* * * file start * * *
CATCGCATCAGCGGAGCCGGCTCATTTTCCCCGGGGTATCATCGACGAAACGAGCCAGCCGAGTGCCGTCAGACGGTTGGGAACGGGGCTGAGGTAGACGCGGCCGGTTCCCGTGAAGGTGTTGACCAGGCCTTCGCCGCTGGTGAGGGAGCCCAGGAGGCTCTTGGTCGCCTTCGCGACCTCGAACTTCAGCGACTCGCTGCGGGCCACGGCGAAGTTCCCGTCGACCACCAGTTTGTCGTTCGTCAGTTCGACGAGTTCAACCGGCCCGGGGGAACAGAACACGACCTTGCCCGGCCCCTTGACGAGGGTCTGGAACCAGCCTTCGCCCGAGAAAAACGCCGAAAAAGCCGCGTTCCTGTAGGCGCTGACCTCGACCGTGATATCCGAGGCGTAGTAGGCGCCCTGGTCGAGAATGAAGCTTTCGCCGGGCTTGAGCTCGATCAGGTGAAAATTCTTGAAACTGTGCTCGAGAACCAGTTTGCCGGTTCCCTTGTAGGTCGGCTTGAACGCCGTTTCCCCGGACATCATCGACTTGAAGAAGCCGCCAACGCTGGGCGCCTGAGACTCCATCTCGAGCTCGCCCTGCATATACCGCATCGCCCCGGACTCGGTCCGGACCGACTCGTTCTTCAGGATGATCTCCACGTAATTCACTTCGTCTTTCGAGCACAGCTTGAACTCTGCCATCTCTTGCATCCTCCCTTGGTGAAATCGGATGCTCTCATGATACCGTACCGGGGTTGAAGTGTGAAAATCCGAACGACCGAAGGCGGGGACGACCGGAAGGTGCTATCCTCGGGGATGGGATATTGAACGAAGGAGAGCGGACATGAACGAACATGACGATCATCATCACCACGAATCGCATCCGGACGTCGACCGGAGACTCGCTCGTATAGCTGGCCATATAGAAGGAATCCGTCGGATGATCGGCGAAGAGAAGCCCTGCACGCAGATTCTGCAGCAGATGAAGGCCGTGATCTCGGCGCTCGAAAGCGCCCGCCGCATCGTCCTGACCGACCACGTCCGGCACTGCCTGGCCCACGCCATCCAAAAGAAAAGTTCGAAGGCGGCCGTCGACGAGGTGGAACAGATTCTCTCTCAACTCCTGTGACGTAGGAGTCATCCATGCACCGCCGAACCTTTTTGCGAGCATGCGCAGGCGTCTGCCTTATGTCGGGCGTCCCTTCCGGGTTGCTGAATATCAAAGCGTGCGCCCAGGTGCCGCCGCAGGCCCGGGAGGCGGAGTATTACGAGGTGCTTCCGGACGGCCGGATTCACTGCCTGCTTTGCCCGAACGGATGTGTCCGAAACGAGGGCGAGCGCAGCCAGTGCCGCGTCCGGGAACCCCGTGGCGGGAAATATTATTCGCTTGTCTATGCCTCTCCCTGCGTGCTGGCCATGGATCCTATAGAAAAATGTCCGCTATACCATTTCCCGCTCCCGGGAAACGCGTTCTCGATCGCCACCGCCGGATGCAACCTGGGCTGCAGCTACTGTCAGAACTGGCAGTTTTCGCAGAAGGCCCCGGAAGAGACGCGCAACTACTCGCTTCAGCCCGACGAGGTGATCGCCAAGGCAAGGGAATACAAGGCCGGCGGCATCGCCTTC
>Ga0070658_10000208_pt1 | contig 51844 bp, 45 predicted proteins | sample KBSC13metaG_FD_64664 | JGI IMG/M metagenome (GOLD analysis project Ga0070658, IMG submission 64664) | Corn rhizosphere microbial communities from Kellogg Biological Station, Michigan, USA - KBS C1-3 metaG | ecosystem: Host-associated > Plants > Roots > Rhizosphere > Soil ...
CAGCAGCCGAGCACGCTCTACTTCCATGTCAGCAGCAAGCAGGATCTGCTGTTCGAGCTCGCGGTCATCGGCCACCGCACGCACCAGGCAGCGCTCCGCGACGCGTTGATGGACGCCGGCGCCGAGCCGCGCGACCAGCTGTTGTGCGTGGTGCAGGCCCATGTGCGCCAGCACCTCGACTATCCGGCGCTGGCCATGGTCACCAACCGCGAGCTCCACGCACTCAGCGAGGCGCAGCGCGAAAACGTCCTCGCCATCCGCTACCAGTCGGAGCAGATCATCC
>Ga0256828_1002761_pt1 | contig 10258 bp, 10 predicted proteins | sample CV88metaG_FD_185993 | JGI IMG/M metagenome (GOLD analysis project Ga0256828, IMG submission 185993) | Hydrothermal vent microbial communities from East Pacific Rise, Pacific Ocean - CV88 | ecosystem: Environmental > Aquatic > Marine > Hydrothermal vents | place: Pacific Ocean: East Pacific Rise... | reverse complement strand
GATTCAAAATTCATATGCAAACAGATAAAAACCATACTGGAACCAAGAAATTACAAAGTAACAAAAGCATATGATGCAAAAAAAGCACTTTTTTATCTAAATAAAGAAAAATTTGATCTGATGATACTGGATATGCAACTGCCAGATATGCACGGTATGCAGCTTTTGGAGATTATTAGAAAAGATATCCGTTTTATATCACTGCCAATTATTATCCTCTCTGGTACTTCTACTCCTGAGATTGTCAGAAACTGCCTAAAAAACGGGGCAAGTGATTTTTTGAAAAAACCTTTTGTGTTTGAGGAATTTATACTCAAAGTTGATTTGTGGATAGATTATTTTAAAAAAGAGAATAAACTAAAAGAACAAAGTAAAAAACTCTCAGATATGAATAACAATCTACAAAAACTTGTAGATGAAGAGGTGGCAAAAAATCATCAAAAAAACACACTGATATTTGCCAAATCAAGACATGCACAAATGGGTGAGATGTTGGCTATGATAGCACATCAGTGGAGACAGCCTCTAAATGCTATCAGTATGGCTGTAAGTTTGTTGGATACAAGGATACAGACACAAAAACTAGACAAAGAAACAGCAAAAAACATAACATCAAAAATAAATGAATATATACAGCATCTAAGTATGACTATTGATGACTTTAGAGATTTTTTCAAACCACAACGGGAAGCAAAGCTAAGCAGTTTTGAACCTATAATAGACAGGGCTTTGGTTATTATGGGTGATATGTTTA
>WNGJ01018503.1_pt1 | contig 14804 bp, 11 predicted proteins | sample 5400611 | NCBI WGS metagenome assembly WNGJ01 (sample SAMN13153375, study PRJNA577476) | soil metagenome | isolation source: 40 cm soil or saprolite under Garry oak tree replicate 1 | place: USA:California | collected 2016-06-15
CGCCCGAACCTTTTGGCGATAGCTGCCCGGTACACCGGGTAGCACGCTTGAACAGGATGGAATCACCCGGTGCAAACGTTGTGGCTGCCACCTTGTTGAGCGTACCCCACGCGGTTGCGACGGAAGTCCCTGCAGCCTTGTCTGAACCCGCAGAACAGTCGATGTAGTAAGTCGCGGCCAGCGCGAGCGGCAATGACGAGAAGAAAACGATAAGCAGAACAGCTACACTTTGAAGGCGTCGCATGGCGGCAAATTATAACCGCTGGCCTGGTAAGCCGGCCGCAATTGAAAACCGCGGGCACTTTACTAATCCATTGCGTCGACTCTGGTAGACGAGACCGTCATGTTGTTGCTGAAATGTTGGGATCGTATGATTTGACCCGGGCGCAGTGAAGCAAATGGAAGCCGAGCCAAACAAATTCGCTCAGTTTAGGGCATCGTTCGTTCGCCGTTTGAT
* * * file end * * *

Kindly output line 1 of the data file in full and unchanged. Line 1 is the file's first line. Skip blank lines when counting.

CATCGCATCAGCGGAGCCGGCTCATTTTCCCCGGGGTATCATCGACGAAACGAGCCAGCCGAGTGCCGTCAGACGGTTGGGAACGGGGCTGAGGTAGACGCGGCCGGTTCCCGTGAAGGTGTTGACCAGGCCTTCGCCGCTGGTGAGGGAGCCCAGGAGGCTCTTGGTCGCCTTCGCGACCTCGAACTTCAGCGACTCGCTGCGGGCCACGGCGAAGTTCCCGTCGACCACCAGTTTGTCGTTCGTCAGTTCGACGAGTTCAACCGGCCCGGGGGAACAGAACACGACCTTGCCCGGCCCCTTGACGAGGGTCTGGAACCAGCCTTCGCCCGAGAAAAACGCCGAAAAAGCCGCGTTCCTGTAGGCGCTGACCTCGACCGTGATATCCGAGGCGTAGTAGGCGCCCTGGTCGAGAATGAAGCTTTCGCCGGGCTTGAGCTCGATCAGGTGAAAATTCTTGAAACTGTGCTCGAGAACCAGTTTGCCGGTTCCCTTGTAGGTCGGCTTGAACGCCGTTTCCCCGGACATCATCGACTTGAAGAAGCCGCCAACGCTGGGCGCCTGAGACTCCATCTCGAGCTCGCCCTGCATATACCGCATCGCCCCGGACTCGGTCCGGACCGACTCGTTCTTCAGGATGATCTCCACGTAATTCACTTCGTCTTTCGAGCACAGCTTGAACTCTGCCATCTCTTGCATCCTCCCTTGGTGAAATCGGATGCTCTCATGATACCGTACCGGGGTTGAAGTGTGAAAATCCGAACGACCGAAGGCGGGGACGACCGGAAGGTGCTATCCTCGGGGATGGGATATTGAACGAAGGAGAGCGGACATGAACGAACATGACGATCATCATCACCACGAATCGCATCCGGACGTCGACCGGAGACTCGCTCGTATAGCTGGCCATATAGAAGGAATCCGTCGGATGATCGGCGAAGAGAAGCCCTGCACGCAGATTCTGCAGCAGATGAAGGCCGTGATCTCGGCGCTCGAAAGCGCCCGCCGCATCGTCCTGACCGACCACGTCCGGCACTGCCTGGCCCACGCCATCCAAAAGAAAAGTTCGAAGGCGGCCGTCGACGAGGTGGAACAGATTCTCTCTCAACTCCTGTGACGTAGGAGTCATCCATGCACCGCCGAACCTTTTTGCGAGCATGCGCAGGCGTCTGCCTTATGTCGGGCGTCCCTTCCGGGTTGCTGAATATCAAAGCGTGCGCCCAGGTGCCGCCGCAGGCCCGGGAGGCGGAGTATTACGAGGTGCTTCCGGACGGCCGGATTCACTGCCTGCTTTGCCCGAACGGATGTGTCCGAAACGAGGGCGAGCGCAGCCAGTGCCGCGTCCGGGAACCCCGTGGCGGGAAATATTATTCGCTTGTCTATGCCTCTCCCTGCGTGCTGGCCATGGATCCTATAGAAAAATGTCCGCTATACCATTTCCCGCTCCCGGGAAACGCGTTCTCGATCGCCACCGCCGGATGCAACCTGGGCTGCAGCTACTGTCAGAACTGGCAGTTTTCGCAGAAGGCCCCGGAAGAGACGCGCAACTACTCGCTTCAGCCCGACGAGGTGATCGCCAAGGCAAGGGAATACAAGGCCGGCGGCATCGCCTTC